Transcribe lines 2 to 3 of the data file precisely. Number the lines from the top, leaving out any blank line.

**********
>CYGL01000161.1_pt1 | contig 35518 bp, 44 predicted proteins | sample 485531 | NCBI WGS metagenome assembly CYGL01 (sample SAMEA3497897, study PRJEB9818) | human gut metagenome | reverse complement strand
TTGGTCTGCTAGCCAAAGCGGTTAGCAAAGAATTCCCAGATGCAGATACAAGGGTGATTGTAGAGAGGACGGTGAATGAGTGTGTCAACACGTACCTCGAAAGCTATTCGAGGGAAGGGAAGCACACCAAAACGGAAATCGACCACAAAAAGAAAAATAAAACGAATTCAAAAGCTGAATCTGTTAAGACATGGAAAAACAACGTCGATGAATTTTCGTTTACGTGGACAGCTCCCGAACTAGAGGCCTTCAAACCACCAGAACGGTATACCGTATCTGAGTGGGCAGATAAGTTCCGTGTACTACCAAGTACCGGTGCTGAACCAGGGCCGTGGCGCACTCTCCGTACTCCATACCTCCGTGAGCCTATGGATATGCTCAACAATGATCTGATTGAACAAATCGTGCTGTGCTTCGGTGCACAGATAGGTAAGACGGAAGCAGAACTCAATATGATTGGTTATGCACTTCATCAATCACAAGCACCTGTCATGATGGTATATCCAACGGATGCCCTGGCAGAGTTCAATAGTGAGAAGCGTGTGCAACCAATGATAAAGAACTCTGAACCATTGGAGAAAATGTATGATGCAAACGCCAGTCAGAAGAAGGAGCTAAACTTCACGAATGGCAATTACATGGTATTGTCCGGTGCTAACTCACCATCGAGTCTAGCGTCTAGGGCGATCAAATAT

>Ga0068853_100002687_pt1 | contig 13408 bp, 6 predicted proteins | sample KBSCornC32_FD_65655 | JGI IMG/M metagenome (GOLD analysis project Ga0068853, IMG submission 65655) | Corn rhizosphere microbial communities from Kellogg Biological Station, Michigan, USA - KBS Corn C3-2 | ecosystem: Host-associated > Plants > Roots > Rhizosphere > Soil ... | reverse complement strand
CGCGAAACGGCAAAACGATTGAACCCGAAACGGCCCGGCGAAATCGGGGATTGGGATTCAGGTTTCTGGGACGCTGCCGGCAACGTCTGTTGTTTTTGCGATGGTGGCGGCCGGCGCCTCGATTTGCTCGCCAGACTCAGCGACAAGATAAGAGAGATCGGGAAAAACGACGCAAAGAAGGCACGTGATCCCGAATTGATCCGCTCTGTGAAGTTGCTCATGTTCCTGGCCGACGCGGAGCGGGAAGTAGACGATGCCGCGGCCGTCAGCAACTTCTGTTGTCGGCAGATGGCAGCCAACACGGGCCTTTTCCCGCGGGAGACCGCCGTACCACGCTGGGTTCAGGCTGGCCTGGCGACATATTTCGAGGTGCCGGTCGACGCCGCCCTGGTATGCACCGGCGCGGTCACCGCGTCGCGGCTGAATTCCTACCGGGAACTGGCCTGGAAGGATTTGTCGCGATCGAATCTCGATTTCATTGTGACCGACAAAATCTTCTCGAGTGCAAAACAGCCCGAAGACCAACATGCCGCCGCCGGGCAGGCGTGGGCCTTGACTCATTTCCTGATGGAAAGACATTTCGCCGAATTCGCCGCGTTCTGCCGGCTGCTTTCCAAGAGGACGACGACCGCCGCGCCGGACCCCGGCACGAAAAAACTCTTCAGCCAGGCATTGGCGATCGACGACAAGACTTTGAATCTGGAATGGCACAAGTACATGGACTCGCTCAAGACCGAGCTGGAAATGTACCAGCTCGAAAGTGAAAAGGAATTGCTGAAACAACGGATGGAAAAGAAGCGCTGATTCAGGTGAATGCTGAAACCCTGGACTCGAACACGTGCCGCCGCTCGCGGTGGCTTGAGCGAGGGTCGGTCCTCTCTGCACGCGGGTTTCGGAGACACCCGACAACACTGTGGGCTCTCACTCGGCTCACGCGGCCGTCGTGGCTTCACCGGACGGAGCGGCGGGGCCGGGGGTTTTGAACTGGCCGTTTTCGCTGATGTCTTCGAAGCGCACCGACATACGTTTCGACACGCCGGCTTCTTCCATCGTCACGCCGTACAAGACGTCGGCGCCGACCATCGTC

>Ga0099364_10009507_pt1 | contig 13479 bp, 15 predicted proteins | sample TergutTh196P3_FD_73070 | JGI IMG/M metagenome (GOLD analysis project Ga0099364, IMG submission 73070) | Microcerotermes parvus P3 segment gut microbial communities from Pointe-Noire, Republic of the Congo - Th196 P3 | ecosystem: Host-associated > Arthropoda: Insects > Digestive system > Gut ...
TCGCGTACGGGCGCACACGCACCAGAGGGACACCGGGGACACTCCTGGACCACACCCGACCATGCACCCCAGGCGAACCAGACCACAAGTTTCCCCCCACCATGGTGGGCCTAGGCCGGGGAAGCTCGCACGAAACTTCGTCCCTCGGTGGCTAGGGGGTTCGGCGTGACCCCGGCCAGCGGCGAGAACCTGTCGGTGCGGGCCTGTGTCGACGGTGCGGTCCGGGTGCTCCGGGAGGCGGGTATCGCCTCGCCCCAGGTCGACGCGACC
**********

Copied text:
TTGGTCTGCTAGCCAAAGCGGTTAGCAAAGAATTCCCAGATGCAGATACAAGGGTGATTGTAGAGAGGACGGTGAATGAGTGTGTCAACACGTACCTCGAAAGCTATTCGAGGGAAGGGAAGCACACCAAAACGGAAATCGACCACAAAAAGAAAAATAAAACGAATTCAAAAGCTGAATCTGTTAAGACATGGAAAAACAACGTCGATGAATTTTCGTTTACGTGGACAGCTCCCGAACTAGAGGCCTTCAAACCACCAGAACGGTATACCGTATCTGAGTGGGCAGATAAGTTCCGTGTACTACCAAGTACCGGTGCTGAACCAGGGCCGTGGCGCACTCTCCGTACTCCATACCTCCGTGAGCCTATGGATATGCTCAACAATGATCTGATTGAACAAATCGTGCTGTGCTTCGGTGCACAGATAGGTAAGACGGAAGCAGAACTCAATATGATTGGTTATGCACTTCATCAATCACAAGCACCTGTCATGATGGTATATCCAACGGATGCCCTGGCAGAGTTCAATAGTGAGAAGCGTGTGCAACCAATGATAAAGAACTCTGAACCATTGGAGAAAATGTATGATGCAAACGCCAGTCAGAAGAAGGAGCTAAACTTCACGAATGGCAATTACATGGTATTGTCCGGTGCTAACTCACCATCGAGTCTAGCGTCTAGGGCGATCAAATAT

>Ga0068853_100002687_pt1 | contig 13408 bp, 6 predicted proteins | sample KBSCornC32_FD_65655 | JGI IMG/M metagenome (GOLD analysis project Ga0068853, IMG submission 65655) | Corn rhizosphere microbial communities from Kellogg Biological Station, Michigan, USA - KBS Corn C3-2 | ecosystem: Host-associated > Plants > Roots > Rhizosphere > Soil ... | reverse complement strand